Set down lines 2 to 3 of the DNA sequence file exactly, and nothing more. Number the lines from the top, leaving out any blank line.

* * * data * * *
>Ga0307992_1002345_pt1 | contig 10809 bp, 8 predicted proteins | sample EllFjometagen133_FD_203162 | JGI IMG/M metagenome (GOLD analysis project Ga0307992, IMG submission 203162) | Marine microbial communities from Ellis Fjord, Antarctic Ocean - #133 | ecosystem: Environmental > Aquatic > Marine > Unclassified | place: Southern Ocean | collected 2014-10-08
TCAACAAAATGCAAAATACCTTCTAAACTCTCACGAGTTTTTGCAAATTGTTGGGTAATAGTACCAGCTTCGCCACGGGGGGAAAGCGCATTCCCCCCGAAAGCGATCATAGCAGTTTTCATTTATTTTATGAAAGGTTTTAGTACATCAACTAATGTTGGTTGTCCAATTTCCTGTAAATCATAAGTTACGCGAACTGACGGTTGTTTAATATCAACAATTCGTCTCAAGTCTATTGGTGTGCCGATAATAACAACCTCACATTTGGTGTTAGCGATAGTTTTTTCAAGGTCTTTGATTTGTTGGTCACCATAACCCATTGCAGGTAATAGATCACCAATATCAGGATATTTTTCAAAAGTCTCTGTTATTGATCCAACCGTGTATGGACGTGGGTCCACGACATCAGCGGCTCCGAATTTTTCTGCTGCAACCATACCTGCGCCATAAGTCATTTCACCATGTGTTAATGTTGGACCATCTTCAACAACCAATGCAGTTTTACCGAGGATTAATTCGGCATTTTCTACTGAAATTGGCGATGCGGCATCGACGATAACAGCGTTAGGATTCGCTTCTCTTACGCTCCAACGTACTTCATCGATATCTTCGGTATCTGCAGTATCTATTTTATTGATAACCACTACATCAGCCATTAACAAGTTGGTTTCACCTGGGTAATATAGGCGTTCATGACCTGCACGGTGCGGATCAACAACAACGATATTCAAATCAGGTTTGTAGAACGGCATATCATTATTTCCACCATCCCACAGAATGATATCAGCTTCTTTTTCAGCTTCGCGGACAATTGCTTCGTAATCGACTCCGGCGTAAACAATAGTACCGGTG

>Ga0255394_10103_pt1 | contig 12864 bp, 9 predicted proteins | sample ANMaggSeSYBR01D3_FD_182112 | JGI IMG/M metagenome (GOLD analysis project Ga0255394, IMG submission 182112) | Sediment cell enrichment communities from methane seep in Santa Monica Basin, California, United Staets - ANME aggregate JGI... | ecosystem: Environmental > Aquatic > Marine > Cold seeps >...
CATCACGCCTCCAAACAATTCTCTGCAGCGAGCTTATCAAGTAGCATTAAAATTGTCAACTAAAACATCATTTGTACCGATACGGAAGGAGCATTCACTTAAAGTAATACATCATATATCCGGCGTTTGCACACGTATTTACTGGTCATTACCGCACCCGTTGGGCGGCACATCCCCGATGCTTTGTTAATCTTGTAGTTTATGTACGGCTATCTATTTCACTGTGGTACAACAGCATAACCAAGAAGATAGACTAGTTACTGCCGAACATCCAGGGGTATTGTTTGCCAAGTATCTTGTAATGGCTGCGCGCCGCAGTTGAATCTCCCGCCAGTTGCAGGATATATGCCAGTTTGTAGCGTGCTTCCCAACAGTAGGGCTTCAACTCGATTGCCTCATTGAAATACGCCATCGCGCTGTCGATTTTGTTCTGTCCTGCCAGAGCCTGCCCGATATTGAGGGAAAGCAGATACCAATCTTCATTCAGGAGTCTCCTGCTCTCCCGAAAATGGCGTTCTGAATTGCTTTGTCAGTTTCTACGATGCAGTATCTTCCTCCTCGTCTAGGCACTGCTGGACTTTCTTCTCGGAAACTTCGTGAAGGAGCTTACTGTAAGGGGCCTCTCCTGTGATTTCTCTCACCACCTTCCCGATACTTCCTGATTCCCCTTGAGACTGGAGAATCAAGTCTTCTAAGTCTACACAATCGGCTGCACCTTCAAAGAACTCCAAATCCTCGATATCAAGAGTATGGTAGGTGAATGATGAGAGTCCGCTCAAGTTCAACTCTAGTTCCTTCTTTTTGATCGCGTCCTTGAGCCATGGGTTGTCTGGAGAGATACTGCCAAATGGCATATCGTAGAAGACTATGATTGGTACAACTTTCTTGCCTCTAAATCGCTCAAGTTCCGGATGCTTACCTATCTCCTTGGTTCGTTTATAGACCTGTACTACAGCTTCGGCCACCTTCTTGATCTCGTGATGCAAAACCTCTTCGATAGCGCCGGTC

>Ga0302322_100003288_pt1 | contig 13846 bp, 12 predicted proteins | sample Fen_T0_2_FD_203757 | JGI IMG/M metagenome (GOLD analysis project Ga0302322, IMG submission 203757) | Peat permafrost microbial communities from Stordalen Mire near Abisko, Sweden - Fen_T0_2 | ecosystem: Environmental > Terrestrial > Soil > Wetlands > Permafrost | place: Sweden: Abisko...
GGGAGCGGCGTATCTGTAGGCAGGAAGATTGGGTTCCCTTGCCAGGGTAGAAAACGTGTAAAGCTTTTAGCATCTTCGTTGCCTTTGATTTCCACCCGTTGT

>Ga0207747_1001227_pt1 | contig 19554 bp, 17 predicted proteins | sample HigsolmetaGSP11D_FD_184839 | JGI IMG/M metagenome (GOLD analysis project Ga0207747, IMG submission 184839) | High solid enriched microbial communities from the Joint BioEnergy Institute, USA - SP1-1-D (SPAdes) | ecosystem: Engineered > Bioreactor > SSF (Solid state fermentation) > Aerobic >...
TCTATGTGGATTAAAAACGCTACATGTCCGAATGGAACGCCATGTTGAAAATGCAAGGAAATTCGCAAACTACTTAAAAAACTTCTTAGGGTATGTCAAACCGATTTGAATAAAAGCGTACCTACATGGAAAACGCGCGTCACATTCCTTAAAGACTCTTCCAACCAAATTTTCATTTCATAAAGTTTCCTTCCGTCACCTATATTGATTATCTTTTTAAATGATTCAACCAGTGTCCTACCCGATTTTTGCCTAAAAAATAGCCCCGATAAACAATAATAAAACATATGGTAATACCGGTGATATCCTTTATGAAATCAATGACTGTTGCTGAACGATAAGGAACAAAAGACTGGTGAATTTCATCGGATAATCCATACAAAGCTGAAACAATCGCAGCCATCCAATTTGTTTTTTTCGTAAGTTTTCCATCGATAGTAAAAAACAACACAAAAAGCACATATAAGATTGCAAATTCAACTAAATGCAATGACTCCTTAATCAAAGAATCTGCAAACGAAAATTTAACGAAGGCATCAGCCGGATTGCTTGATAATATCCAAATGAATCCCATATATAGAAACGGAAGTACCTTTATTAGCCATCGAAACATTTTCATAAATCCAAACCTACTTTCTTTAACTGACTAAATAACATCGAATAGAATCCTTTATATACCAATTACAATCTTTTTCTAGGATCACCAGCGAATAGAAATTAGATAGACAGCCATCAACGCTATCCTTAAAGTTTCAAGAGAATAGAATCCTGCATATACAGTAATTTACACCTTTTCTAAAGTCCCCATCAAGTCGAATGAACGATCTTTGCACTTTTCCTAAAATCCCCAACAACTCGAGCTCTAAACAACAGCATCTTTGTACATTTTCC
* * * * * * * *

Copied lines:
TCAACAAAATGCAAAATACCTTCTAAACTCTCACGAGTTTTTGCAAATTGTTGGGTAATAGTACCAGCTTCGCCACGGGGGGAAAGCGCATTCCCCCCGAAAGCGATCATAGCAGTTTTCATTTATTTTATGAAAGGTTTTAGTACATCAACTAATGTTGGTTGTCCAATTTCCTGTAAATCATAAGTTACGCGAACTGACGGTTGTTTAATATCAACAATTCGTCTCAAGTCTATTGGTGTGCCGATAATAACAACCTCACATTTGGTGTTAGCGATAGTTTTTTCAAGGTCTTTGATTTGTTGGTCACCATAACCCATTGCAGGTAATAGATCACCAATATCAGGATATTTTTCAAAAGTCTCTGTTATTGATCCAACCGTGTATGGACGTGGGTCCACGACATCAGCGGCTCCGAATTTTTCTGCTGCAACCATACCTGCGCCATAAGTCATTTCACCATGTGTTAATGTTGGACCATCTTCAACAACCAATGCAGTTTTACCGAGGATTAATTCGGCATTTTCTACTGAAATTGGCGATGCGGCATCGACGATAACAGCGTTAGGATTCGCTTCTCTTACGCTCCAACGTACTTCATCGATATCTTCGGTATCTGCAGTATCTATTTTATTGATAACCACTACATCAGCCATTAACAAGTTGGTTTCACCTGGGTAATATAGGCGTTCATGACCTGCACGGTGCGGATCAACAACAACGATATTCAAATCAGGTTTGTAGAACGGCATATCATTATTTCCACCATCCCACAGAATGATATCAGCTTCTTTTTCAGCTTCGCGGACAATTGCTTCGTAATCGACTCCGGCGTAAACAATAGTACCGGTG

>Ga0255394_10103_pt1 | contig 12864 bp, 9 predicted proteins | sample ANMaggSeSYBR01D3_FD_182112 | JGI IMG/M metagenome (GOLD analysis project Ga0255394, IMG submission 182112) | Sediment cell enrichment communities from methane seep in Santa Monica Basin, California, United Staets - ANME aggregate JGI... | ecosystem: Environmental > Aquatic > Marine > Cold seeps >...